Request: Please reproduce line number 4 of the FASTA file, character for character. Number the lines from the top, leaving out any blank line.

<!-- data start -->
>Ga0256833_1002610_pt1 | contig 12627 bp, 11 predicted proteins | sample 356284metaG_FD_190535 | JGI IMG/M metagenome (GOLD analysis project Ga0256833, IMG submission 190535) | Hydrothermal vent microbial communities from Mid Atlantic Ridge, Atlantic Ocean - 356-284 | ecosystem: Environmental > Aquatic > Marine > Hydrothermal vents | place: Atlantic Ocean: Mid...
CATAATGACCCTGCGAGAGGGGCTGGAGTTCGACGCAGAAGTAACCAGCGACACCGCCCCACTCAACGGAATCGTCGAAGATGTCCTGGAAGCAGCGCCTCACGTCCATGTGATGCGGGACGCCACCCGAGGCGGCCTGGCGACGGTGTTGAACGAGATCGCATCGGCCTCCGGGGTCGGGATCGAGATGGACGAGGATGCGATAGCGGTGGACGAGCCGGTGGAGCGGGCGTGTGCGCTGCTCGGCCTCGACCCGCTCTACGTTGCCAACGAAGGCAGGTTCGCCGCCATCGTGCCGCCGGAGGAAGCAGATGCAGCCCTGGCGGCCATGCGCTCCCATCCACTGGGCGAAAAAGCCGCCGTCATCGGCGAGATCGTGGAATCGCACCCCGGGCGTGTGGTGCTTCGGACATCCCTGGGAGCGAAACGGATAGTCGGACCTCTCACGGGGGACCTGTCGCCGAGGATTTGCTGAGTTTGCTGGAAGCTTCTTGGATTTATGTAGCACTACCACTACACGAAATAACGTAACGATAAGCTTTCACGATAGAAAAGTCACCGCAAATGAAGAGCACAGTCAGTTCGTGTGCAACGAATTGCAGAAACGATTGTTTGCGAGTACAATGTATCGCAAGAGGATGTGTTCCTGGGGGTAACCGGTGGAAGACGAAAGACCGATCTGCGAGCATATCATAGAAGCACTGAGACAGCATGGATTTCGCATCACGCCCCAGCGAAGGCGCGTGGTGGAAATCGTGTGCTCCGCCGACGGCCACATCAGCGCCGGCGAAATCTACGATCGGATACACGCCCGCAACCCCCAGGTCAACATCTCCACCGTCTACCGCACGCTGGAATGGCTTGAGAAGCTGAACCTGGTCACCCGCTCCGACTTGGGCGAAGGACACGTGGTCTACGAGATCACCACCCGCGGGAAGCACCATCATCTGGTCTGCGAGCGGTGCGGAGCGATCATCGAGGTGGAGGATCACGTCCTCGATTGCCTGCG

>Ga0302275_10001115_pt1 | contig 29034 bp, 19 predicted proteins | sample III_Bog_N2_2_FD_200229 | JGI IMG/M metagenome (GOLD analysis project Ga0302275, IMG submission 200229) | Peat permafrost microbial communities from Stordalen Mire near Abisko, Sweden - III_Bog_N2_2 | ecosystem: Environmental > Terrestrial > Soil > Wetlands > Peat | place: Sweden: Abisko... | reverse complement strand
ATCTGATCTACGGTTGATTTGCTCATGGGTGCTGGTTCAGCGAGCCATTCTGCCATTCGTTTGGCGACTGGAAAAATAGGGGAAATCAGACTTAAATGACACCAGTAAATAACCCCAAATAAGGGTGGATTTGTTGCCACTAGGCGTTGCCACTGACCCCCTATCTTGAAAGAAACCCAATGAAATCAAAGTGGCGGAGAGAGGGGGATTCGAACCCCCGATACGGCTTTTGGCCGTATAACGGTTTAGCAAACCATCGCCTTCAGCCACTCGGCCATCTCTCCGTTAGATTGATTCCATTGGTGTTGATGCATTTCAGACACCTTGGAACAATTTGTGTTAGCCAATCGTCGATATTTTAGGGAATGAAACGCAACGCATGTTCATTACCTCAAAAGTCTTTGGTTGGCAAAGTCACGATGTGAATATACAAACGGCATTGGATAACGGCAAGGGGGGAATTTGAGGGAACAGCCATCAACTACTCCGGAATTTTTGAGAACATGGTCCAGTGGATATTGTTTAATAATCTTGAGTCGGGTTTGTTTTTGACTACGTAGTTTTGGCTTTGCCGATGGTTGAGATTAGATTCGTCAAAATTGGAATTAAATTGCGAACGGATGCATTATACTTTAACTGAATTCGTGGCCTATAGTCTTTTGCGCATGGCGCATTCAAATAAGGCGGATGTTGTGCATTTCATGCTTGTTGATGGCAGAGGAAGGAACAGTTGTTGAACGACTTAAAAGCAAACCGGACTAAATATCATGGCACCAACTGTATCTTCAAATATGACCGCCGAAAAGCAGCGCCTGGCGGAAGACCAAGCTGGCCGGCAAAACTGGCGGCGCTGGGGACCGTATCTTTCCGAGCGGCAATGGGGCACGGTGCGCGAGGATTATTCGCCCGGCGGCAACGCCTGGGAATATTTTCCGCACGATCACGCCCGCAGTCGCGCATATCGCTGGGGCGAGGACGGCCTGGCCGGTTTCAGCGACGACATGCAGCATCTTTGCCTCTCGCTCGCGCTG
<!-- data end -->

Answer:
ATCTGATCTACGGTTGATTTGCTCATGGGTGCTGGTTCAGCGAGCCATTCTGCCATTCGTTTGGCGACTGGAAAAATAGGGGAAATCAGACTTAAATGACACCAGTAAATAACCCCAAATAAGGGTGGATTTGTTGCCACTAGGCGTTGCCACTGACCCCCTATCTTGAAAGAAACCCAATGAAATCAAAGTGGCGGAGAGAGGGGGATTCGAACCCCCGATACGGCTTTTGGCCGTATAACGGTTTAGCAAACCATCGCCTTCAGCCACTCGGCCATCTCTCCGTTAGATTGATTCCATTGGTGTTGATGCATTTCAGACACCTTGGAACAATTTGTGTTAGCCAATCGTCGATATTTTAGGGAATGAAACGCAACGCATGTTCATTACCTCAAAAGTCTTTGGTTGGCAAAGTCACGATGTGAATATACAAACGGCATTGGATAACGGCAAGGGGGGAATTTGAGGGAACAGCCATCAACTACTCCGGAATTTTTGAGAACATGGTCCAGTGGATATTGTTTAATAATCTTGAGTCGGGTTTGTTTTTGACTACGTAGTTTTGGCTTTGCCGATGGTTGAGATTAGATTCGTCAAAATTGGAATTAAATTGCGAACGGATGCATTATACTTTAACTGAATTCGTGGCCTATAGTCTTTTGCGCATGGCGCATTCAAATAAGGCGGATGTTGTGCATTTCATGCTTGTTGATGGCAGAGGAAGGAACAGTTGTTGAACGACTTAAAAGCAAACCGGACTAAATATCATGGCACCAACTGTATCTTCAAATATGACCGCCGAAAAGCAGCGCCTGGCGGAAGACCAAGCTGGCCGGCAAAACTGGCGGCGCTGGGGACCGTATCTTTCCGAGCGGCAATGGGGCACGGTGCGCGAGGATTATTCGCCCGGCGGCAACGCCTGGGAATATTTTCCGCACGATCACGCCCGCAGTCGCGCATATCGCTGGGGCGAGGACGGCCTGGCCGGTTTCAGCGACGACATGCAGCATCTTTGCCTCTCGCTCGCGCTG